On 2 Jul 1940 Colonel Gubbins was directed to form a British resistance organisation in advance of a pending German invasion. He was given a couple of rooms in the War Office at No 7 Whitehall Place and immediately began by selecting Officers to lead these Auxiliary Units.
In August 1940 some of the AUX HQ Officers moved out of London into temporary offices in Northgate House, No. 38 London Street, Faringdon. This was also the HQ of No.1 Armoured Brigade Company, Royal Army Service Corps.
Orders were placed for men, material and all manner of equipment to be delivered to an as yet unknown destination. Meetings were held in The Crown public house nearby. Southern Command were processing Requests for Stores but as the GHQ Auxiliary Units was without the necessary establishment at this time, even transport was being borrowed from other units.
Major M.T. Henderson was tasked with finding a site that was suitable for guerrilla training. It needed a main building to accommodate the GHQ; out-buildings to house not only the permanent staff but also Auxiliers attending training courses; and ample grounds for training purposes.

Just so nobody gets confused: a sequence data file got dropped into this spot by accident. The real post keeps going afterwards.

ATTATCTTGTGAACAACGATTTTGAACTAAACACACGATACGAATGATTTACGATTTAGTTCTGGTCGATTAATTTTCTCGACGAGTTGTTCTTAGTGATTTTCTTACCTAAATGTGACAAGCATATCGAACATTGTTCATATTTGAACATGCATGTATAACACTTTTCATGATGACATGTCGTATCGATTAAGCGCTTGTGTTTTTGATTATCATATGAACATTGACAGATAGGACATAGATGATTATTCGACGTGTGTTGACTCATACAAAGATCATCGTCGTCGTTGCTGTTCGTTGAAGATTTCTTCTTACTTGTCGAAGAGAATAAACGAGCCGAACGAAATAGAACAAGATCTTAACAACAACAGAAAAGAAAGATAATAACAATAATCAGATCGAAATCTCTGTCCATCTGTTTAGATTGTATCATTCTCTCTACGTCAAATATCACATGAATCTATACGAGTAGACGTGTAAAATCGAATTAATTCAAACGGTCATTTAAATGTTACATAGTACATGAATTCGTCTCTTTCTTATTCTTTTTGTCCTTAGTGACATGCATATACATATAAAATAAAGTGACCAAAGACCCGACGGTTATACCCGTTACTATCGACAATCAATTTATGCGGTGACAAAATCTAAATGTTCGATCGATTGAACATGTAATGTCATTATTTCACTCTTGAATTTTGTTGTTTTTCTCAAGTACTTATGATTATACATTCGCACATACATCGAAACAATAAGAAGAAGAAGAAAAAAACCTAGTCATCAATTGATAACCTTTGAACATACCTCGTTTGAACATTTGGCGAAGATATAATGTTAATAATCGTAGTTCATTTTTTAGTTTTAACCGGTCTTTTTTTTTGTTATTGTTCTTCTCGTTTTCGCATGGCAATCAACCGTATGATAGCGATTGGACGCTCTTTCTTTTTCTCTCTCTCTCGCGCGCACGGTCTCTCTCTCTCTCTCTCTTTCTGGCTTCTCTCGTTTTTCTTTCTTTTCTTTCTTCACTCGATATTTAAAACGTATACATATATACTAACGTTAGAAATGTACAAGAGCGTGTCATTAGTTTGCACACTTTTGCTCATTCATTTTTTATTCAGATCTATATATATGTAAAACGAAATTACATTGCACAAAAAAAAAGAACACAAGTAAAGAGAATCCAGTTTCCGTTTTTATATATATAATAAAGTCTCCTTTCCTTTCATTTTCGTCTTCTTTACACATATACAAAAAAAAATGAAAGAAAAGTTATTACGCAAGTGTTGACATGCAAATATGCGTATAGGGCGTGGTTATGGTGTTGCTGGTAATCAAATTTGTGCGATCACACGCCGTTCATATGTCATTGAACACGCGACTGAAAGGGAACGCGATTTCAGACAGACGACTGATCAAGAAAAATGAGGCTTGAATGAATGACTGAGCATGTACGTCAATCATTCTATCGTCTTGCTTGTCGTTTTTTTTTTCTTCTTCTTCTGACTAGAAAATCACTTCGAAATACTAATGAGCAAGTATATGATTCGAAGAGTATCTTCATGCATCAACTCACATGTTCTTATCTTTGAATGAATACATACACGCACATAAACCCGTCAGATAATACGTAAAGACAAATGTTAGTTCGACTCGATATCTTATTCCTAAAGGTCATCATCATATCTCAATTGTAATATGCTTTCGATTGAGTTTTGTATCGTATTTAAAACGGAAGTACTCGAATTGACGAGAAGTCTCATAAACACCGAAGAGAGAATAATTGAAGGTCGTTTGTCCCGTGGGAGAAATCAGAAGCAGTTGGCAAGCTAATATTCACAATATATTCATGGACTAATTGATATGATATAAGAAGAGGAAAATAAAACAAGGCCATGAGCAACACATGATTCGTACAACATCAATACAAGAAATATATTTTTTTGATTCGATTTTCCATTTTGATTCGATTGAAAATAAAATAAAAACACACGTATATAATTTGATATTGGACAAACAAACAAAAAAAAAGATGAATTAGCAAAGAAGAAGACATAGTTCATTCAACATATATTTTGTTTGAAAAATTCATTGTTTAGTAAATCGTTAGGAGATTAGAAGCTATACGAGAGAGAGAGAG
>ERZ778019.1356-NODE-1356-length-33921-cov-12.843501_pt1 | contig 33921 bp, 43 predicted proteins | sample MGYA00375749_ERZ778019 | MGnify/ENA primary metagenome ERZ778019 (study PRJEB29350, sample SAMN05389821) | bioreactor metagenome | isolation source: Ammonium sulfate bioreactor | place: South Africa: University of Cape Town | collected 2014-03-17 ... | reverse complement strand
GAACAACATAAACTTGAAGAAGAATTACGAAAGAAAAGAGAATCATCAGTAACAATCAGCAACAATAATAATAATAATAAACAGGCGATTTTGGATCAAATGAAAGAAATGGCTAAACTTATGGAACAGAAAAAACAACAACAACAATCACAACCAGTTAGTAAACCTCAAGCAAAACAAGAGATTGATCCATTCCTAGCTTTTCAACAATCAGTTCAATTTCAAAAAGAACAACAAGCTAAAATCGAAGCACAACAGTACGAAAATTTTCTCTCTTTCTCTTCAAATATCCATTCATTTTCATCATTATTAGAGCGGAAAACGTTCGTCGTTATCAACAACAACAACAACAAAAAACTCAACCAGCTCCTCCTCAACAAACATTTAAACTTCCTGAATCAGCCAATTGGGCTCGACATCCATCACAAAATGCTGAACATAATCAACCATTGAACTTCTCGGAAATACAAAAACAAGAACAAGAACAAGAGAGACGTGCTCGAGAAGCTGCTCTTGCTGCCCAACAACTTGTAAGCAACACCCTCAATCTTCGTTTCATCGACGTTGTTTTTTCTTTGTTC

Major Henderson’s brother Lord Faringdon lived on the Buscott Estate. His neighbours, the Pleydell-Bouverie family, owned the Coleshill Estate which had all of the facilities he sought. It was ideal. The War Department quickly negotiated with the two Pleydell-Bouverie Sisters Mary (‘Molly’) and Katherine (‘Bina’) Pleydell-Bouverie to requisition the whole estate but it was agreed that the sisters would remain in residence in the Main House. It was a grand house built in 1650 but even by 1940 it had no electricity installed, meaning the Army would need to install a generator. On the 20th August the first load of stores was delivered to the new General Headquarters (GHQ).
Faringdon and Coleshill were in an ideal, central position.